“The Indianapolis Fire Department is one of the most respected fire services in the nation,” Ballard said. “Chief Malone’s nearly three decades of service makes him the right man to protect the people of this great city and lead the 1,200 men and women of IFD.”

“I do not have the words to adequately express how honored I am to be named Chief of Fire for the Indianapolis Fire Department,” said Malone. “I have seen many changes and positive initiatives implemented during my 28-year career with IFD. Indeed, much has been accomplished, but there is still much to do.

“This appointment will be the greatest professional challenge of my career. But, I am supremely confident of our organization’s continued success because of the courage, commitment, professionalism and dedication of the over 1,200 men and women, both sworn and civilian, who make up this great department.”

Sanford, who is battling Lou Gherig’s disease, will retire from the department on Aug. 11 and serve as chief of staff for Riggs.

FEMA Releases “Firefighter’s Guide: Preparing Your Family for Emergencies”

The Federal Emergency Management Agency (FEMA) has prepared an excellent Powerpoint presentation outlining the steps that first responders should take to prepare their families for any type of major disasters. The program focuses on ensuring first responders families, and firefighter’s specifically, are prepared so that first responders can effectively help others who are impacted.

To download the program, go to:

DoD F&ES – Setting the bar for today, tomorrow and the future in training, certifications, and designations

By Donald Striejewske, CFO, FM, Fire Chief Fort Drum, NY; CPC Commissioner (DoD Rep)

Years ago there were no certifications or designations for fire service personnel. There was classroom and hands on training.

It used to be once you were trained on a subject area you were good to go, and you became the expert. A lot of us remember where we utilized manuals for our training through the “old red books” International Fire Service Training Association manuals. As time evolved the increase of firefighter accidents, injuries, deaths and investigations drove a need for better training. Knowledge, skills and abilities became the measure. Various agencies became more and more involved; the Occupational Health and Safety Administration, Joint Council of National Fire Service Organizations, National Fire Protection Association, International Association of Fire Chiefs and the International Association of Fire Fighters joined together to improve the way we perform in protecting our communities and members.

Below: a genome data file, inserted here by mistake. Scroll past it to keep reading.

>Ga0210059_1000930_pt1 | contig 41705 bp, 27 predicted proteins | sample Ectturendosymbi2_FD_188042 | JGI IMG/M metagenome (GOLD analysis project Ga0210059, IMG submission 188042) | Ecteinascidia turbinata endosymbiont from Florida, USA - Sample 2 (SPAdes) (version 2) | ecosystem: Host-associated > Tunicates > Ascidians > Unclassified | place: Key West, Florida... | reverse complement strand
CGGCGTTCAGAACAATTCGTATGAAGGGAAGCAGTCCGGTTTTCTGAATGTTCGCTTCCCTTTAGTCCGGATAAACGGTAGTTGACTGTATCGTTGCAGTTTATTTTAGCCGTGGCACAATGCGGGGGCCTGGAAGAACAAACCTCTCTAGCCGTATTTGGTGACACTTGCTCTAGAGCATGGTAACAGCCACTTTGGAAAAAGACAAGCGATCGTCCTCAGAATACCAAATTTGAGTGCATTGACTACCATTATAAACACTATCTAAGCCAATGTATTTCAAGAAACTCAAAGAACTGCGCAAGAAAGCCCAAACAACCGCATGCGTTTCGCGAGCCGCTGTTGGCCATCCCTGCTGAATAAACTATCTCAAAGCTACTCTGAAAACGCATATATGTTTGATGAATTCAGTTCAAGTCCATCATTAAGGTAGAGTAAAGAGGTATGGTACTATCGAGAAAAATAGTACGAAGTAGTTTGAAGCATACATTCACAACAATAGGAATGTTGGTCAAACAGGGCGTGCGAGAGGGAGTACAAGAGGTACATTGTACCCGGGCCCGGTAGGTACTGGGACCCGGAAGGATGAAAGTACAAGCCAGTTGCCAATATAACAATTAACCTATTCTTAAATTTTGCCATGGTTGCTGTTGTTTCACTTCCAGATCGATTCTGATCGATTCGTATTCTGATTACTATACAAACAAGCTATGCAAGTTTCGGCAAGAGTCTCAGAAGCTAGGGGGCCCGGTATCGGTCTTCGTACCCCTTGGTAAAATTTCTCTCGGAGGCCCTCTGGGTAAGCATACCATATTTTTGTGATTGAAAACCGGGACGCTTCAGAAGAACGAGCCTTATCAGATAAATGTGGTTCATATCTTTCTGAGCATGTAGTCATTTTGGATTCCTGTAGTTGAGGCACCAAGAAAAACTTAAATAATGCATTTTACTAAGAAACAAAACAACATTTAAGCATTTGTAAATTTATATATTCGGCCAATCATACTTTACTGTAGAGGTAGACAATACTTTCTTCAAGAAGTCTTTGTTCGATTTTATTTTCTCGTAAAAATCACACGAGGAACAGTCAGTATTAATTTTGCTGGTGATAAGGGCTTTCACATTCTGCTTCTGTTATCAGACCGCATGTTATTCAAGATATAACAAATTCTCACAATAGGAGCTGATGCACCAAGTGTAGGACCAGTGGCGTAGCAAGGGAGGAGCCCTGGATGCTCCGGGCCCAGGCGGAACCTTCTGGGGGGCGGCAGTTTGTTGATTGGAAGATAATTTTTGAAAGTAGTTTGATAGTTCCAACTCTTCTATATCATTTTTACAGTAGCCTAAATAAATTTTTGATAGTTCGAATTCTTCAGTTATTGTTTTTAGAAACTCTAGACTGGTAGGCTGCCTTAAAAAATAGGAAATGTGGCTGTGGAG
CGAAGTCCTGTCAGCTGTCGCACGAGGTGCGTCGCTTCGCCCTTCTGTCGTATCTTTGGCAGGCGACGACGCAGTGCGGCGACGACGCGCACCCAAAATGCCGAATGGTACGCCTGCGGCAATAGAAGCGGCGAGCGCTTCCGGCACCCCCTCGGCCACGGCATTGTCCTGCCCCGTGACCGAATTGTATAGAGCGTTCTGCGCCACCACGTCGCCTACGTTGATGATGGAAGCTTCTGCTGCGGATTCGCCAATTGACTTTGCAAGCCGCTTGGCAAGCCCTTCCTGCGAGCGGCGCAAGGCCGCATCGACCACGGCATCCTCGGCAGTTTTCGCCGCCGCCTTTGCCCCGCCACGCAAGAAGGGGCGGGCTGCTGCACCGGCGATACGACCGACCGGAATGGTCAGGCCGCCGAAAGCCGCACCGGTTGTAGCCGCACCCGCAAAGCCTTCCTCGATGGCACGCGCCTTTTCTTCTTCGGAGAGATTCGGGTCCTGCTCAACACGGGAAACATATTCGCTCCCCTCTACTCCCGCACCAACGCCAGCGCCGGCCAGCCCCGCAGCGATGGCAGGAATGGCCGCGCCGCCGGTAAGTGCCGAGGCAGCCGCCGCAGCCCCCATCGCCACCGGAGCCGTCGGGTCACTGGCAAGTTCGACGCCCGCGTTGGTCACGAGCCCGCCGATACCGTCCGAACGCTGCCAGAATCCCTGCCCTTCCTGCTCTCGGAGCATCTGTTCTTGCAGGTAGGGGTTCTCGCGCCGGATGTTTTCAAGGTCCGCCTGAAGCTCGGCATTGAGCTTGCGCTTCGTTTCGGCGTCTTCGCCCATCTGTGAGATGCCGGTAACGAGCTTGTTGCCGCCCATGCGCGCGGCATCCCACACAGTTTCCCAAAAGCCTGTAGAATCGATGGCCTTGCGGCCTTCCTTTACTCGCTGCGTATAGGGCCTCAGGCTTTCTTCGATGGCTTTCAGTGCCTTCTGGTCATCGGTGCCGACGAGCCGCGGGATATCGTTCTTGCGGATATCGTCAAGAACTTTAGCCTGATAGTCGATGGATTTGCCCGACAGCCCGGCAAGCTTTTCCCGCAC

In 1971, the Joint Council of National Fire Service Organizations created the National Professional Qualifications Board to facilitate the development of nationally applicable performance standards for fire service personnel. On 14 December 1972, the Board established four technical committees to develop those standards using the National Fire Protection Association standards-making system. The initial committees addressed the following areas; fire fighter, fire officer, fire service instructor, fire inspector and investigator. Training became mandatory by many organizations.

Certification was a bad word in the earlier years. Some felt “I’ve been doing the business for the past 20 years why do I need certifications?” Webster’s dictionary definition certifications as; the act of making something official: the act of certifying something, the official approval to do something professionally or legally.

Forty three years later we have evolved to much higher standards. We are not just a service any longer, we are a business that utilizes a high standard of professional development for our members. Organization leaders of today want to provide their personnel with the best equipment and training available. Fire service personnel of today are encouraged to have associate, bachelor, master’s and doctorial college degrees; they embrace training and certifications.

In 1993 the Under Secretary of Defense for Acquisition, Technology and Logistics charged the Air Force to administer and maintain the DoD Fire and Emergency Services Certification Program for all DoD components. Currently the DoD F&ES work force is comprised of 8,538 personnel in 397 departments worldwide. By May 2013 the DoD F&ES Firefighter Certification Program issued over 570,000 certificates to more than 160,000 firefighters and federal emergency responders.

In 1996 the Commission on Fire Accreditation International (CFAI) was created with the mission of promoting the continuous quality improvement of F&ES agencies by providing training and career resource information. In 2001, the CFAI evolved into the Center for Public Safety Excellence (CPSE) comprised of two commissions: the CFAI and the Commission on Professional Credentialing (CPC).

The CPC is responsible for setting and maintaining professional designation criteria and making decisions concerning individual designation, organization operation and special programs and activities.

What is designation? According to Webster’s dictionary, designation is the act of officially choosing someone or something to do or be something; a name or title that identifies someone or something; the act of indicating or identifying; appointment to or selection for an office, post, or service; a distinguishing name, sign, or title.